The next campaign of the regiment was Grant's advance on the Central Railroad in November and December, 1862. In January, 1863, the regiment was reported 414 effective present. January 2, the regiment reinforced Colonel Withers at Blake's levee, north of Vicksburg, at the close of the Chickasaw Bayou battle. March 12 General Moore was ordered to Snyder's Bluff with the Thirty-fifth and Fortieth Regiments, to take boat for Yazoo City. The brigade served at Fort Pemberton, near Greenwood, during the remainder of March, holding in check the expedition down Yazoo Pass, then navigable on account of high water from the Mississippi. The fighting was mainly between the land batteries and gunboats, until the 20th, when an expedition was made up the Tallahatchie, after which a force of infantry was landed near Fort Pemberton. On account of the overflow the infantry operations were limited. Maury was in command of the forces at Cureton's. April 1st the enemy began the construction of a battery. During the 2d, 3d and 4th a heavy fire of artillery was kept up upon this work, and sharpshooters were sent to annoy the workmen. Maury attacked on the 4th and the enemy embarked and departed.
Moore's Brigade, during the battles of Baker's Creek and Big Black bridge, guarded the river front at Warrenton and the approaches from the lower ferries on the Big Black River, after which the brigade was drawn in at once and placed in the intrenchments on each side of the Baldwin's Ferry road. There they sustained and repulsed determined assaults on May 22. From that time till the close of the siege (forty-seven days) the men were confined to the trenches night and day under a fire of musketry and artillery, which was often kept up during the whole night as well as the day. General Moore wrote: "Some idea may be formed of the artillery fire to which we were exposed when I state that a small party sent out for that purpose collected some two thousand shells near and in the rear of the trenches occupied by our brigade. This was soon after the siege began and was but a portion of those that failed to explode." Toward the end of this service, the men were exhausted both in mind and body. They had been forty-seven days in a narrow ditch, exposed to scorching heat during the day and the often chilling air and dews of night. To the inquiry July 2, regarding the possibility of cutting a way out, Colonels Barry and Colbert joined in the reply that the men were incapable of the effort. The casualties of the Thirty-fifth during the siege were 3 officers (Captains S. R. Coopwood and H. M. Walsh and Lieutenant G. Moody) and 17 enlisted men killed, 4 officers and 78 enlisted men wounded. The brigade included the Thirty-seventh, Fortieth and Forty-second Alabama, Second Texas, Sengstak's and Tobin's Batteries and a pioneer company. The brigade had 121 killed and surrendered 4,368. Lieut.-Col. C. R. Jordan paroled as commanding officer.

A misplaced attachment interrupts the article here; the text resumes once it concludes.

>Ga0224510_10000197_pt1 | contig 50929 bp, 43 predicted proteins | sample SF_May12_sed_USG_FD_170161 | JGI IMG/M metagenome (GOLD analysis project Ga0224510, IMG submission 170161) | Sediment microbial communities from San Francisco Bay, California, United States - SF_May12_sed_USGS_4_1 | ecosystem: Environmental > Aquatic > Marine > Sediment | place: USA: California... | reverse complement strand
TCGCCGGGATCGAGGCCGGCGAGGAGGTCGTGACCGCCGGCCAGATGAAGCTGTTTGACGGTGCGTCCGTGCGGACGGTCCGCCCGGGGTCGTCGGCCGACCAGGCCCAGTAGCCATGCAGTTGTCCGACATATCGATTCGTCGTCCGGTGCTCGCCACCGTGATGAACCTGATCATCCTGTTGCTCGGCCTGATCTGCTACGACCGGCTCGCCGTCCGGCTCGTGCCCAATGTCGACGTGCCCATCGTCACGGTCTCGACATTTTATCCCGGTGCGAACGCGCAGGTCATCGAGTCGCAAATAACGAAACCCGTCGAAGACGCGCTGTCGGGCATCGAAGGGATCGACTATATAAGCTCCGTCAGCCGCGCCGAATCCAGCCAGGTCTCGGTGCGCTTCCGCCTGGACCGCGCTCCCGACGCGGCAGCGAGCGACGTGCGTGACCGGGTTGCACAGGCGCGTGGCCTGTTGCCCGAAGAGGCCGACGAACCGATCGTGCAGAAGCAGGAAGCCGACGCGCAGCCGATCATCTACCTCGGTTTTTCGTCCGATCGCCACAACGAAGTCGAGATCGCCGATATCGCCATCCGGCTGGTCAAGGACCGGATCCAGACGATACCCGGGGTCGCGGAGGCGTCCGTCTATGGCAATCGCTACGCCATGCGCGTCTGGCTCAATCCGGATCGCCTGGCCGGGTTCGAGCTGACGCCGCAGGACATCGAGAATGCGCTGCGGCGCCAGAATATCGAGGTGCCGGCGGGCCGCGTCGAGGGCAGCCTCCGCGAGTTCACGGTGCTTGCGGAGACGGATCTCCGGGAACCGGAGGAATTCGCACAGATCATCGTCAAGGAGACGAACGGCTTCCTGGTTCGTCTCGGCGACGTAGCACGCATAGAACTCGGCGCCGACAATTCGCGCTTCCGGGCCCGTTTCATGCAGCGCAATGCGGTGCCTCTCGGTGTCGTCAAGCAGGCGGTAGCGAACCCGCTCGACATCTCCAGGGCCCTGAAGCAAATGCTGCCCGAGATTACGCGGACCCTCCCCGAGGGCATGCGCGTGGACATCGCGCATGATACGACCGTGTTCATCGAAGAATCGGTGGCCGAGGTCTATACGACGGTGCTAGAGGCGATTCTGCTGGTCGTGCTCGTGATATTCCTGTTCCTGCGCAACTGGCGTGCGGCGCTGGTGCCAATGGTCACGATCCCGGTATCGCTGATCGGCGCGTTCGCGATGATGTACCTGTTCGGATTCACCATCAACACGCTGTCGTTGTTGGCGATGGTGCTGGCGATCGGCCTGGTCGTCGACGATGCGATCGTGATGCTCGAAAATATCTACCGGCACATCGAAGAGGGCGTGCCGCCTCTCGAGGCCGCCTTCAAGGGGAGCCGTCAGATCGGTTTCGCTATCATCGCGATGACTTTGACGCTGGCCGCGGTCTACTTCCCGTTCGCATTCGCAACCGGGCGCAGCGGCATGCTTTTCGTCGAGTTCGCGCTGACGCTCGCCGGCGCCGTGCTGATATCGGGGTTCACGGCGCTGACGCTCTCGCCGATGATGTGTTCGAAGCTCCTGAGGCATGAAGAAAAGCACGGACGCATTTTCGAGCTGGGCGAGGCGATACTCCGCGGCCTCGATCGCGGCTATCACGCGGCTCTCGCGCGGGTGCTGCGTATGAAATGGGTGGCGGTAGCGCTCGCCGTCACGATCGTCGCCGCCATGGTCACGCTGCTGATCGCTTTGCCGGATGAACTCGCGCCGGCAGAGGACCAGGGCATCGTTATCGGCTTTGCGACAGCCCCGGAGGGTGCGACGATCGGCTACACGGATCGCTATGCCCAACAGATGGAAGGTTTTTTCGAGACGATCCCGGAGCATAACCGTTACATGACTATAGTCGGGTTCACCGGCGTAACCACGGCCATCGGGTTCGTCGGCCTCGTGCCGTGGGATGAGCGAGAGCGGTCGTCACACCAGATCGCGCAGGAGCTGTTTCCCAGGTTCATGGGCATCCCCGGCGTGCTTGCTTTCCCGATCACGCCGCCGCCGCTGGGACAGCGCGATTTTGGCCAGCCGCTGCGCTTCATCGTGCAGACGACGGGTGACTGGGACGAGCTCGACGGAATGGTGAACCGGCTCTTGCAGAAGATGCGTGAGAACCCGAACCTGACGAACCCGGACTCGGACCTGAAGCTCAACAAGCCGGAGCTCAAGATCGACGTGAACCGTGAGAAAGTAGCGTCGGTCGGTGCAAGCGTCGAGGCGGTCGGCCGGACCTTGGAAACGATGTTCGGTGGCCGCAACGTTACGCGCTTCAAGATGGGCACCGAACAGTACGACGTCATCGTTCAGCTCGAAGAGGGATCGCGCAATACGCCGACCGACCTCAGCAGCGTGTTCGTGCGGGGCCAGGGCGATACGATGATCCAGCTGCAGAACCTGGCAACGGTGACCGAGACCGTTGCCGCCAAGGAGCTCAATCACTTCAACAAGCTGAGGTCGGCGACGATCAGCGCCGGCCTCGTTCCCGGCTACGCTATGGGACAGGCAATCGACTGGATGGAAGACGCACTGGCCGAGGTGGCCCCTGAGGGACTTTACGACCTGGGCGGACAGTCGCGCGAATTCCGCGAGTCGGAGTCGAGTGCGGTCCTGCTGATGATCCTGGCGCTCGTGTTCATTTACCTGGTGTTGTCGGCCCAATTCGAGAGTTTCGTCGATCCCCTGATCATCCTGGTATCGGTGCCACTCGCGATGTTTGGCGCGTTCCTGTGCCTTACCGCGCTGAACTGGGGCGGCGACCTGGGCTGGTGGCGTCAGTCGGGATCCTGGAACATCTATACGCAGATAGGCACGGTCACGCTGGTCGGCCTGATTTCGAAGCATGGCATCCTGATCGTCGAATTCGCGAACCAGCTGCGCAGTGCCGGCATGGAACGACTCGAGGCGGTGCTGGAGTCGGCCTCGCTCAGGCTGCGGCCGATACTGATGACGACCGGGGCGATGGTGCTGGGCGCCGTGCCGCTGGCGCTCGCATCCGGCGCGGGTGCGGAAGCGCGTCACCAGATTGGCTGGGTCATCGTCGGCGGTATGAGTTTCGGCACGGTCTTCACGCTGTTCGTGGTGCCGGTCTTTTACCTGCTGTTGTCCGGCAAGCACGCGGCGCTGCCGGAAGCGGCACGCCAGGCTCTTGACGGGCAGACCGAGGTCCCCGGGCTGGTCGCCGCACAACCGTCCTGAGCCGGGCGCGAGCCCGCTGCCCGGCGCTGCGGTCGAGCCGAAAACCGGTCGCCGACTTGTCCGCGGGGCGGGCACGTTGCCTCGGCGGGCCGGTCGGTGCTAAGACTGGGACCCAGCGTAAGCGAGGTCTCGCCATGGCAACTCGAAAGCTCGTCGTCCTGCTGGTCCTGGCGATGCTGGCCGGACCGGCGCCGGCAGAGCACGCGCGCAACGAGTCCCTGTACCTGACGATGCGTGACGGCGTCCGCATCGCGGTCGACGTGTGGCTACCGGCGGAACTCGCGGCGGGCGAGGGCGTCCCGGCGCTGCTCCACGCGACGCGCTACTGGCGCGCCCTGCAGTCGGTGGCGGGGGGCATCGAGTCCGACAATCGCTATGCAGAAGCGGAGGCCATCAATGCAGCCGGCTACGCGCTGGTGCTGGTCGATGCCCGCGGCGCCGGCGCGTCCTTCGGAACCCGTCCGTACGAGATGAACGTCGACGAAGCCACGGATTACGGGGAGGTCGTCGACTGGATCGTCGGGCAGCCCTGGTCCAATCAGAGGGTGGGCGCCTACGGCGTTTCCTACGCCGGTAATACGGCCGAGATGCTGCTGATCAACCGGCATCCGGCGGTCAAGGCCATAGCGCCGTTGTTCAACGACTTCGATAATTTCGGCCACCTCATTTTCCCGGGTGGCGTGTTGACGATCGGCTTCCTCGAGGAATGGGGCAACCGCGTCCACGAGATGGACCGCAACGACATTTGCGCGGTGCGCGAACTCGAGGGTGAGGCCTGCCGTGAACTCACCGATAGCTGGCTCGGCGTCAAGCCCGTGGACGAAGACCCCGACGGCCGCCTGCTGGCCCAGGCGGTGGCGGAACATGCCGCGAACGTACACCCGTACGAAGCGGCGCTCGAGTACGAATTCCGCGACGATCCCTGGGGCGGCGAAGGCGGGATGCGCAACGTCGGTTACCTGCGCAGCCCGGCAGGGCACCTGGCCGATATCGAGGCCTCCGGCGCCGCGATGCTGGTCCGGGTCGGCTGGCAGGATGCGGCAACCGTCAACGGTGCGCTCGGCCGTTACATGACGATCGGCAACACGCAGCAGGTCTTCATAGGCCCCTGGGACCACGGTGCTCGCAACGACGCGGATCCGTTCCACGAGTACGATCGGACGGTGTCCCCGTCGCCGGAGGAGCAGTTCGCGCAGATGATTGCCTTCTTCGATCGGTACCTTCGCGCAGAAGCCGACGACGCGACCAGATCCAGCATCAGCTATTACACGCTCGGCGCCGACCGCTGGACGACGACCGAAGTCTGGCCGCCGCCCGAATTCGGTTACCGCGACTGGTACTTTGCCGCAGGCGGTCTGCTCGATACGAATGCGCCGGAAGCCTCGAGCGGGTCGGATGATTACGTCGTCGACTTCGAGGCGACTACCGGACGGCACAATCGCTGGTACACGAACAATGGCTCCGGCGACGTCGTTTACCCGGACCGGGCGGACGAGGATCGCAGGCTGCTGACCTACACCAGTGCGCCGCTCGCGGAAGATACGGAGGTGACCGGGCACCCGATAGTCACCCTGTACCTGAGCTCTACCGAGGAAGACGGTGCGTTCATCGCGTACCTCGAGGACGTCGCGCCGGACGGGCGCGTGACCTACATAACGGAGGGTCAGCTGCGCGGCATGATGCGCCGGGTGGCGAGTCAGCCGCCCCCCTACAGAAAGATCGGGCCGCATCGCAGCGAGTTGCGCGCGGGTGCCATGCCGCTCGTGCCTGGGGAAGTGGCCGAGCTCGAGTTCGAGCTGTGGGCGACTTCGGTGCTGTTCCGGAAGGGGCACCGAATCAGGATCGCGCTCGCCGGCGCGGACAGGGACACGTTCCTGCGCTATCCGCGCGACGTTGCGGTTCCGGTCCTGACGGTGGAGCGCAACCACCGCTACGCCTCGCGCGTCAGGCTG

After this the headquarters of the regiment were the parole and exchange camp. November 20 Baldwin's Brigade, including Fourth, Thirty-fifth, Thirty-ninth, Fortieth and Forty-sixth Regiments, was reported 2,279 exchanged and armed, including the Thirty-fifth, organizing at Columbus. The brigade was ordered to Atlanta November 21 to reinforce General Bragg, but the battle of Missionary Ridge was fought before they could reach that field. The brigade was made part of W. H. T. Walker's Division, Hardee's Corps, but was returned to General Polk January 15-16, and sent to General Maury at Mobile. Maury sent them to Meridian to reinforce Polk February 7, and Polk being on retreat to Demopolis before Sherman, sent them back to Mobile, where they remained until re-transferred to Polk's department, arriving at Selma April 13. The brigade after April 1 was under command of Brigadier-General Sears, formerly Colonel of the Forty-sixth, Colonel W. S. Barry commanding the Thirty-fifth.